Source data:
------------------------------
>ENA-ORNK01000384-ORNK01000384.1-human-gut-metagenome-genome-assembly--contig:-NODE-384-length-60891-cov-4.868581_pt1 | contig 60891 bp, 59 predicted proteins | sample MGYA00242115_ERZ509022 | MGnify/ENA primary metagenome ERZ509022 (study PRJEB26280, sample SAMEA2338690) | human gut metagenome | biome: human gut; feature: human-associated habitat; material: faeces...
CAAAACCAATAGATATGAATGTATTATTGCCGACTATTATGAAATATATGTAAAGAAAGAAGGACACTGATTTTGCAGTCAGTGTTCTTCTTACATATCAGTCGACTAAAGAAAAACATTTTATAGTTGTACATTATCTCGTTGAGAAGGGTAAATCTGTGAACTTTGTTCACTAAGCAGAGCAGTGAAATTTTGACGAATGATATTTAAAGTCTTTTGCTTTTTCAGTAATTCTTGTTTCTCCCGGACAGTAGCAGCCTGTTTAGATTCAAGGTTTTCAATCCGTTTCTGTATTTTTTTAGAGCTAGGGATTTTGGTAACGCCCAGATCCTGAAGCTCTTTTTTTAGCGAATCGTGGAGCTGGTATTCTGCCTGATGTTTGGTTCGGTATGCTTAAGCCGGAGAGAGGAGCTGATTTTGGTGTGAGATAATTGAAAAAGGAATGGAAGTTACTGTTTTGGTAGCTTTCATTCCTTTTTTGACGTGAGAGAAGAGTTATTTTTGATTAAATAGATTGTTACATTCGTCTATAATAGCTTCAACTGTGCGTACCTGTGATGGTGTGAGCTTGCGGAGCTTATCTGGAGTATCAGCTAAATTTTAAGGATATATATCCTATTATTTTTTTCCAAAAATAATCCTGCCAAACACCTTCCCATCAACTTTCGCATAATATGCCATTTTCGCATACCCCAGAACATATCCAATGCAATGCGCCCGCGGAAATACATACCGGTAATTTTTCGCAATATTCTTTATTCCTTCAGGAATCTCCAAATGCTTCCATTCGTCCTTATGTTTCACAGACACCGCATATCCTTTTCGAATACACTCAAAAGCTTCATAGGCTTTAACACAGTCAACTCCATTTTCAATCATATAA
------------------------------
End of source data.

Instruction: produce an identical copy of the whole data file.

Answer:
>ENA-ORNK01000384-ORNK01000384.1-human-gut-metagenome-genome-assembly--contig:-NODE-384-length-60891-cov-4.868581_pt1 | contig 60891 bp, 59 predicted proteins | sample MGYA00242115_ERZ509022 | MGnify/ENA primary metagenome ERZ509022 (study PRJEB26280, sample SAMEA2338690) | human gut metagenome | biome: human gut; feature: human-associated habitat; material: faeces...
CAAAACCAATAGATATGAATGTATTATTGCCGACTATTATGAAATATATGTAAAGAAAGAAGGACACTGATTTTGCAGTCAGTGTTCTTCTTACATATCAGTCGACTAAAGAAAAACATTTTATAGTTGTACATTATCTCGTTGAGAAGGGTAAATCTGTGAACTTTGTTCACTAAGCAGAGCAGTGAAATTTTGACGAATGATATTTAAAGTCTTTTGCTTTTTCAGTAATTCTTGTTTCTCCCGGACAGTAGCAGCCTGTTTAGATTCAAGGTTTTCAATCCGTTTCTGTATTTTTTTAGAGCTAGGGATTTTGGTAACGCCCAGATCCTGAAGCTCTTTTTTTAGCGAATCGTGGAGCTGGTATTCTGCCTGATGTTTGGTTCGGTATGCTTAAGCCGGAGAGAGGAGCTGATTTTGGTGTGAGATAATTGAAAAAGGAATGGAAGTTACTGTTTTGGTAGCTTTCATTCCTTTTTTGACGTGAGAGAAGAGTTATTTTTGATTAAATAGATTGTTACATTCGTCTATAATAGCTTCAACTGTGCGTACCTGTGATGGTGTGAGCTTGCGGAGCTTATCTGGAGTATCAGCTAAATTTTAAGGATATATATCCTATTATTTTTTTCCAAAAATAATCCTGCCAAACACCTTCCCATCAACTTTCGCATAATATGCCATTTTCGCATACCCCAGAACATATCCAATGCAATGCGCCCGCGGAAATACATACCGGTAATTTTTCGCAATATTCTTTATTCCTTCAGGAATCTCCAAATGCTTCCATTCGTCCTTATGTTTCACAGACACCGCATATCCTTTTCGAATACACTCAAAAGCTTCATAGGCTTTAACACAGTCAACTCCATTTTCAATCATATAA